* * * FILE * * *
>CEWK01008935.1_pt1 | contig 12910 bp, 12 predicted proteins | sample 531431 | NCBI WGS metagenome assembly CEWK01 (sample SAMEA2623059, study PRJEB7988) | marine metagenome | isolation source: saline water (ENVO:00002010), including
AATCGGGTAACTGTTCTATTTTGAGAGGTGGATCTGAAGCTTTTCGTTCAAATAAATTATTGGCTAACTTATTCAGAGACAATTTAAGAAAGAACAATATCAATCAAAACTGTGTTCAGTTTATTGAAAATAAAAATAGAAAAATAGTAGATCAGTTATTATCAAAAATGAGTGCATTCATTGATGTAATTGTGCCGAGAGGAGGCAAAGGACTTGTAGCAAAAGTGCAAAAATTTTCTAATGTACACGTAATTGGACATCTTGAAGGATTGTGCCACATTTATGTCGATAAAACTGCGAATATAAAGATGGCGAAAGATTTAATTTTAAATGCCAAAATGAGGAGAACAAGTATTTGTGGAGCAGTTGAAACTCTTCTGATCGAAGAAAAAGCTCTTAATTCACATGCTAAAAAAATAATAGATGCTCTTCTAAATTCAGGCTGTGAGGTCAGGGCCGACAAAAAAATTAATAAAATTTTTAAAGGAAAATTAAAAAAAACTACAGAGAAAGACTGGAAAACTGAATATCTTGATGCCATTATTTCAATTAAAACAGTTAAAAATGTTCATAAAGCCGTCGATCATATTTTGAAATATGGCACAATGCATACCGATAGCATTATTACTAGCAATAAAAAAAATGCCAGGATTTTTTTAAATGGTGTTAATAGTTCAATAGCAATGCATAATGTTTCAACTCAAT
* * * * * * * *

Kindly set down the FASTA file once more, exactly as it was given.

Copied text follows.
>CEWK01008935.1_pt1 | contig 12910 bp, 12 predicted proteins | sample 531431 | NCBI WGS metagenome assembly CEWK01 (sample SAMEA2623059, study PRJEB7988) | marine metagenome | isolation source: saline water (ENVO:00002010), including
AATCGGGTAACTGTTCTATTTTGAGAGGTGGATCTGAAGCTTTTCGTTCAAATAAATTATTGGCTAACTTATTCAGAGACAATTTAAGAAAGAACAATATCAATCAAAACTGTGTTCAGTTTATTGAAAATAAAAATAGAAAAATAGTAGATCAGTTATTATCAAAAATGAGTGCATTCATTGATGTAATTGTGCCGAGAGGAGGCAAAGGACTTGTAGCAAAAGTGCAAAAATTTTCTAATGTACACGTAATTGGACATCTTGAAGGATTGTGCCACATTTATGTCGATAAAACTGCGAATATAAAGATGGCGAAAGATTTAATTTTAAATGCCAAAATGAGGAGAACAAGTATTTGTGGAGCAGTTGAAACTCTTCTGATCGAAGAAAAAGCTCTTAATTCACATGCTAAAAAAATAATAGATGCTCTTCTAAATTCAGGCTGTGAGGTCAGGGCCGACAAAAAAATTAATAAAATTTTTAAAGGAAAATTAAAAAAAACTACAGAGAAAGACTGGAAAACTGAATATCTTGATGCCATTATTTCAATTAAAACAGTTAAAAATGTTCATAAAGCCGTCGATCATATTTTGAAATATGGCACAATGCATACCGATAGCATTATTACTAGCAATAAAAAAAATGCCAGGATTTTTTTAAATGGTGTTAATAGTTCAATAGCAATGCATAATGTTTCAACTCAAT